Thursday, 25 December 2014

Flying Dragons Pretend to Be Leaves to Avoid Predation

Draco cornutus, one of the many flying dragons
Draco cornutus
Credit: Dr. Devi Stuart Fox
A new study by researchers at the University of Melbourne suggests that Draco Cornutus, a species of gliding lizard from Borneo, mimicks  the red and green colors of the falling leaves to avoid falling prey to birds whilst gliding.

According to the study, D. cornutus have evolved extendable gliding membranes, like wings, which closely match the colors of falling leaves to disguise themselves as they glide from tree to tree in the rainforest.

Found throughout South-East Asia, lizards of the Draco genus are the only lizards to feature extendable gliding membranes -called patagia- which enable them to glide between trees in their territories. These lizards are commonly known as flying dragons or flying lizards.

The study appeared yesterday in the international journal Biology Letters and was conducted by PhD student Ms Danielle Klomp, based at both the University of Melbourne and the University of New South Wales with supervisors Dr Terry Ord and Dr Devi Stuart-Fox and collaborator Dr Indraneil Das from the University of Malaysia.

The scientists traveled to Borneo and observed two distinct populations of  D. Cornutus that have different colored gliding membranes and occupy very different habitats.

Draco taeniopterus, another flying lizard
Draco taeniopterus
Credit: Psumuseum
The first population has red gliding membranes, which match the color of the red falling leaves of their coastal mangrove forest habitat. The second has dark brown and green gliding membranes, which match the colors of falling leaves in their lowland rainforest habitat.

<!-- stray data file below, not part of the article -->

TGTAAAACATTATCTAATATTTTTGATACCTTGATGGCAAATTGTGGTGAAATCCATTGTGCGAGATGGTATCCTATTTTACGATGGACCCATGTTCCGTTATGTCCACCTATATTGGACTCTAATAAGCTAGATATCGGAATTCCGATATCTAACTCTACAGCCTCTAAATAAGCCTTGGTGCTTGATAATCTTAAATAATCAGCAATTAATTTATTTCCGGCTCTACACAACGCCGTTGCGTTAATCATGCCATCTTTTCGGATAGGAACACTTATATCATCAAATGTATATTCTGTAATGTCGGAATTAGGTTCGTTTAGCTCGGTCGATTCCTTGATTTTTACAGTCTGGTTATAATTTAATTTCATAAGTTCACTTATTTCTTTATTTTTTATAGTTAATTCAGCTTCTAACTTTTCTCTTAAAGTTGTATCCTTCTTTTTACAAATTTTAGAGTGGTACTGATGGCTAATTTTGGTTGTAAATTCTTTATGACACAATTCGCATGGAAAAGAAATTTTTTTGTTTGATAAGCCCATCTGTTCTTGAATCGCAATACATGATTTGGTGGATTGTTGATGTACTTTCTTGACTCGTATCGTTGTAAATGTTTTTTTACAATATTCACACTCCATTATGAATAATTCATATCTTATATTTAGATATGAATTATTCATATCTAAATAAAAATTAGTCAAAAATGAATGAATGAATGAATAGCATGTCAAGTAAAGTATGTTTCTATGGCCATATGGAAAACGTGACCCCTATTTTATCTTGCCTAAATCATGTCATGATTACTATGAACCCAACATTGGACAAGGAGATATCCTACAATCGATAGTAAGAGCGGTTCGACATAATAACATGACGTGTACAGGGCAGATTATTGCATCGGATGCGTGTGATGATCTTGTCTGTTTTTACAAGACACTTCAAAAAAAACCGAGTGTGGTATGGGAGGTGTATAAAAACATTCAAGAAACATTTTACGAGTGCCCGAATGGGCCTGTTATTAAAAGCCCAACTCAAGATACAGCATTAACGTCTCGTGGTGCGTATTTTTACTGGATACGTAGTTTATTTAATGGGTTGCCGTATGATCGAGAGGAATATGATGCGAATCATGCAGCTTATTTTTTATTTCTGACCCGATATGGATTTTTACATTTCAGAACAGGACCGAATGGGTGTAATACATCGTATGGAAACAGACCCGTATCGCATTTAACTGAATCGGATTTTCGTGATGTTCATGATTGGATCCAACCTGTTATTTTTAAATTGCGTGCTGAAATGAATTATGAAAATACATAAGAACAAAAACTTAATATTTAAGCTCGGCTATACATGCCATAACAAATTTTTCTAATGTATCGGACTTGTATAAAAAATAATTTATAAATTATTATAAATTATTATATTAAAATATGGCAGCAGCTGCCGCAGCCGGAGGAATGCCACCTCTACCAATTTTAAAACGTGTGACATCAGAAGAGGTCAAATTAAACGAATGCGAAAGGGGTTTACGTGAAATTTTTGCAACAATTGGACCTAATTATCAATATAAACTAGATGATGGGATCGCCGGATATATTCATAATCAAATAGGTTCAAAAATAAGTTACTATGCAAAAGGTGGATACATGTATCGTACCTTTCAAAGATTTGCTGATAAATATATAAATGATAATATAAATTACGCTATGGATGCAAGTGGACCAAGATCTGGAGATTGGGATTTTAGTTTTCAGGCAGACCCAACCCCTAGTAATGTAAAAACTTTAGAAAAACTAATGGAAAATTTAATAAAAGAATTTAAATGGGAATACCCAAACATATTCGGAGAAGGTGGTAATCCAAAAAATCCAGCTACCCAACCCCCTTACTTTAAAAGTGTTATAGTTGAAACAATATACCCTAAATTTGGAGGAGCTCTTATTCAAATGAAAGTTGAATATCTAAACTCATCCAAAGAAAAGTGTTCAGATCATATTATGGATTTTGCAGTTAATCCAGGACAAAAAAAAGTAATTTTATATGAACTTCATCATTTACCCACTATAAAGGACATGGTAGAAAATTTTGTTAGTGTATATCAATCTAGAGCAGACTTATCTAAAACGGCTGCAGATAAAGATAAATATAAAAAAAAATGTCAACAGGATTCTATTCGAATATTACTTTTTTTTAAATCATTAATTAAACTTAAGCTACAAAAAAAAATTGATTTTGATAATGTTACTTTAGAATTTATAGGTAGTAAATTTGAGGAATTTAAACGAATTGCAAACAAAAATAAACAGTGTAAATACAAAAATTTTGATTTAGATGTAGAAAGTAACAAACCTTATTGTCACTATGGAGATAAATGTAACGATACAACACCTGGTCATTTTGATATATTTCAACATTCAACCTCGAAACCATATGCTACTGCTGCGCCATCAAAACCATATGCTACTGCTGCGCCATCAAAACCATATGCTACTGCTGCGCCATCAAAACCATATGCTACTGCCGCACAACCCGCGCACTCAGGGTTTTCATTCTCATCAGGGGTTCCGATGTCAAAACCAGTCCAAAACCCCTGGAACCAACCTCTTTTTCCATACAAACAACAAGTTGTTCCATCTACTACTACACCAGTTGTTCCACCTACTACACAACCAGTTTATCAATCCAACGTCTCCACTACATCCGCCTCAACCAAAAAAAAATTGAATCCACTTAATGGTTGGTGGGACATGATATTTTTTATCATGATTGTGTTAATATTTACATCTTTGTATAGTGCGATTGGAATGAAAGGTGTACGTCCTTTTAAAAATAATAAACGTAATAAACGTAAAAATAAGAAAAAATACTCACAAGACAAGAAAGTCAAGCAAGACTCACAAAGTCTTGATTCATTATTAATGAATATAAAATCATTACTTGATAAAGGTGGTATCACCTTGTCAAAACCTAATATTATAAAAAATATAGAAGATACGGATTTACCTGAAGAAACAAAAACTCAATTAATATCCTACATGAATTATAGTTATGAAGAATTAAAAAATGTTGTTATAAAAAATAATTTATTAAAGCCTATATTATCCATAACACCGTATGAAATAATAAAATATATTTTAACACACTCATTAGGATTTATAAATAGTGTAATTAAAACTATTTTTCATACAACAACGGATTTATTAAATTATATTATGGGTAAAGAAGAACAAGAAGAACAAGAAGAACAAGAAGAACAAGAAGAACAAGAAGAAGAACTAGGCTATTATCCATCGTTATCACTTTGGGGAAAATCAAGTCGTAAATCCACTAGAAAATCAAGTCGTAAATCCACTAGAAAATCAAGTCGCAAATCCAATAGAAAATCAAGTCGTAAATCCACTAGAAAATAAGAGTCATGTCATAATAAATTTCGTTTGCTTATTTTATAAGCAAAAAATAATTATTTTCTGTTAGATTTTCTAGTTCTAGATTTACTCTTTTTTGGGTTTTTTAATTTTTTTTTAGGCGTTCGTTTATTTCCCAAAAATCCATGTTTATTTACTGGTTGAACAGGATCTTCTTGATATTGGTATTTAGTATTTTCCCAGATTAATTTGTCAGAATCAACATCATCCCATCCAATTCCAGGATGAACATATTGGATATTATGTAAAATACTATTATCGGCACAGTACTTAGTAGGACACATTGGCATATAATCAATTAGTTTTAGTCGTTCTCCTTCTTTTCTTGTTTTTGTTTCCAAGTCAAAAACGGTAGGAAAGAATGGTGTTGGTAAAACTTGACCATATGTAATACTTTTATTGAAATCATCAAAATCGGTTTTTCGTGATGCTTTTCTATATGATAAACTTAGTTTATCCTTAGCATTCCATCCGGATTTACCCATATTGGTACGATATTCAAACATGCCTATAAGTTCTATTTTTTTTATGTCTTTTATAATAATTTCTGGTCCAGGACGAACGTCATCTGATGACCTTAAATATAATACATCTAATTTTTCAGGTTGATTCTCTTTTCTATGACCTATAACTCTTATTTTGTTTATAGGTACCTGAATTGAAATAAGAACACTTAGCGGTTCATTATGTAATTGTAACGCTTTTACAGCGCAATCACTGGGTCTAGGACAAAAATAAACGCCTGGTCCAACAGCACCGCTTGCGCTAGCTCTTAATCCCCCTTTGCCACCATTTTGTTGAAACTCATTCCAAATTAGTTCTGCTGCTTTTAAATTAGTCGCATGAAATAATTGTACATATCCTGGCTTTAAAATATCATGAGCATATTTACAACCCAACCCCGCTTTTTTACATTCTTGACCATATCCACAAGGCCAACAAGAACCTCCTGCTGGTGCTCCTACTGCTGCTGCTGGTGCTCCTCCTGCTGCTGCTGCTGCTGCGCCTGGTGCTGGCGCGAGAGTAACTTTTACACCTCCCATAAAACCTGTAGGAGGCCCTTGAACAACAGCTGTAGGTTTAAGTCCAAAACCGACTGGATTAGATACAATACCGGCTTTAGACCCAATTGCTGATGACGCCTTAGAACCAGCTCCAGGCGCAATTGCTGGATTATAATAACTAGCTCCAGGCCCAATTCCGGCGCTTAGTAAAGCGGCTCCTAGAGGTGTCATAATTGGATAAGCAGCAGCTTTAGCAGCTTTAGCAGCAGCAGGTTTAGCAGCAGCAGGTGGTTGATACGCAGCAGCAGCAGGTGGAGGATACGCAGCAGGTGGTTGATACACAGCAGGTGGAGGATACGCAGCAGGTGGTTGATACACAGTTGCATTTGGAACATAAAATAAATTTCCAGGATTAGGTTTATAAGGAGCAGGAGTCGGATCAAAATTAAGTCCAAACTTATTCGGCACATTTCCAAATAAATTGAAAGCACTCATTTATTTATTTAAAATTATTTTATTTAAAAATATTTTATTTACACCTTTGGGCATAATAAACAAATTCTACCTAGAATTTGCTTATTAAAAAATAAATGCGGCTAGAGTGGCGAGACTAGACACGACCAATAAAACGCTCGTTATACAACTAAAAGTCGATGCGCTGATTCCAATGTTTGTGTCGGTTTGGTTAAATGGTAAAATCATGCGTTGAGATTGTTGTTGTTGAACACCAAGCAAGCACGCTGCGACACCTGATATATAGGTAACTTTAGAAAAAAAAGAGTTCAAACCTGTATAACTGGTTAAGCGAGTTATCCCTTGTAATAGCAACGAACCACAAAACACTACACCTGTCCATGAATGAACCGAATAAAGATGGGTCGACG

They determined how the colors would be perceived by a predatory bird and found that the gliding membrane color would be indistinguishable from a falling leaf in the same forest.

Birds can see ultraviolet light as well as the colors that humans see, so it is important to take into account how closely the colors would actually match to a bird, Ms Klomp said.

"It's a cool finding because these gliding lizards are matching the colours of falling leaves and not the leaves that are still attached to the tree. In the mangrove population the leaves on the trees are bright green, but turn red shortly before falling to the ground, and it is this red colour that the lizards mimic in their gliding membranes. This allows them to mimic a moving part of the environment- falling leaves -- when they are gliding." Ms Klomp said.

Because some animals have developed color not only for camouflage, but also as a form of communication, the scientists also wanted to watch the lizards interact in the wild and determine whether their gliding membranes were used for communication as well as gliding, said Ms Klomp.

The team also filmed hours of flying lizard behavior to observe how often these colors were displayed to other lizards.

"We found that both the red and green/brown gliding membranes seem to have evolved to specifically resemble the falling leaves in each population's particular habitat, and are rarely used for communication. 
 Perhaps these populations may have originally had the same gliding membrane colours but as they have moved into different forest types their colours have adapted to closely resemble the colours of falling leaves in the different forests, known as divergent evolution." Ms Klomp said.
The most popular flying dragon, Draco Volans
Draco Volans

- Klomp, D., Stuart-Fox, D., Das, I., & Ord, T. (2014). Marked colour divergence in the gliding membranes of a tropical lizard mirrors population differences in the colour of falling leaves Biology Letters, 10 (12), 20140776-20140776 DOI: 10.1098/rsbl.2014.0776

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